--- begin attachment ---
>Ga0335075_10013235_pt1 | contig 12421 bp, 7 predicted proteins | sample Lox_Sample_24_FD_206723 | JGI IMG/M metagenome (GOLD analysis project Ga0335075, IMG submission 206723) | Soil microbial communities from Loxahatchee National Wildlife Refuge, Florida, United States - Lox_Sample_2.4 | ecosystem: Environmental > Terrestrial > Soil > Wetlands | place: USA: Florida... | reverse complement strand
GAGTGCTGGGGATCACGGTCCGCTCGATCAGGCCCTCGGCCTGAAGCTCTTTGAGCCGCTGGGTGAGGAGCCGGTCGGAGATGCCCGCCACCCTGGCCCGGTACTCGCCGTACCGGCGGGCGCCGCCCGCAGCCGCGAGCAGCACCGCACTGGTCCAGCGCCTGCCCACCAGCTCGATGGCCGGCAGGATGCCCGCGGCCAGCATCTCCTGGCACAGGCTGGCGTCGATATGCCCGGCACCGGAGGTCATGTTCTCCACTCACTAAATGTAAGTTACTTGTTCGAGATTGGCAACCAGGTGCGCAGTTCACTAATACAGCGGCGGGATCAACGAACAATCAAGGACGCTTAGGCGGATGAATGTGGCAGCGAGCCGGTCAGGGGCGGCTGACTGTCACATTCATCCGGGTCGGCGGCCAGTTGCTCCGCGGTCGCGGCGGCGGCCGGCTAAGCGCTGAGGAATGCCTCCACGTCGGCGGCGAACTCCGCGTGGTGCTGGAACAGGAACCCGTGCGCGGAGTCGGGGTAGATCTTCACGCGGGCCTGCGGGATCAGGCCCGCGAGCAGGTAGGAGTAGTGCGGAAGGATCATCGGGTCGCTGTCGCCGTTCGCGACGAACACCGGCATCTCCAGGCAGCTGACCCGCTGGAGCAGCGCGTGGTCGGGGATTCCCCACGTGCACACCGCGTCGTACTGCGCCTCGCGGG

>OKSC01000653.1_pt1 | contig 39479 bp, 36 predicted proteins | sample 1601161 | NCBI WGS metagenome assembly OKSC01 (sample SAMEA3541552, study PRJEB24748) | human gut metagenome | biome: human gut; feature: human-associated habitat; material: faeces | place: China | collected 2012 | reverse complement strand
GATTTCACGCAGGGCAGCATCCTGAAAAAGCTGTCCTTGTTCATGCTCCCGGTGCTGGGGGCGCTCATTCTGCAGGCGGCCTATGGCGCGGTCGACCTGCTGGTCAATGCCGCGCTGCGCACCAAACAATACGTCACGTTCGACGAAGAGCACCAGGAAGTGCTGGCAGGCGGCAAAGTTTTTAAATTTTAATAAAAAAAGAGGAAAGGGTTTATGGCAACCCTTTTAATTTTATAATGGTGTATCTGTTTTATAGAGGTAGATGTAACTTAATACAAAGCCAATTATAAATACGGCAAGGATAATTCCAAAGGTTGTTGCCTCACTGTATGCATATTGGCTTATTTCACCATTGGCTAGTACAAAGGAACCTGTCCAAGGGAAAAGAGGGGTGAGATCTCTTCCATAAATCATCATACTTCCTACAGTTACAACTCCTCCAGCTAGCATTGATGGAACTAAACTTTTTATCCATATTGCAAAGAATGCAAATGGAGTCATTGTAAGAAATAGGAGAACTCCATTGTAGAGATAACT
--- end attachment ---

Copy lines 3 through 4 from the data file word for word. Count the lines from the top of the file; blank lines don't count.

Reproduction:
>OKSC01000653.1_pt1 | contig 39479 bp, 36 predicted proteins | sample 1601161 | NCBI WGS metagenome assembly OKSC01 (sample SAMEA3541552, study PRJEB24748) | human gut metagenome | biome: human gut; feature: human-associated habitat; material: faeces | place: China | collected 2012 | reverse complement strand
GATTTCACGCAGGGCAGCATCCTGAAAAAGCTGTCCTTGTTCATGCTCCCGGTGCTGGGGGCGCTCATTCTGCAGGCGGCCTATGGCGCGGTCGACCTGCTGGTCAATGCCGCGCTGCGCACCAAACAATACGTCACGTTCGACGAAGAGCACCAGGAAGTGCTGGCAGGCGGCAAAGTTTTTAAATTTTAATAAAAAAAGAGGAAAGGGTTTATGGCAACCCTTTTAATTTTATAATGGTGTATCTGTTTTATAGAGGTAGATGTAACTTAATACAAAGCCAATTATAAATACGGCAAGGATAATTCCAAAGGTTGTTGCCTCACTGTATGCATATTGGCTTATTTCACCATTGGCTAGTACAAAGGAACCTGTCCAAGGGAAAAGAGGGGTGAGATCTCTTCCATAAATCATCATACTTCCTACAGTTACAACTCCTCCAGCTAGCATTGATGGAACTAAACTTTTTATCCATATTGCAAAGAATGCAAATGGAGTCATTGTAAGAAATAGGAGAACTCCATTGTAGAGATAACT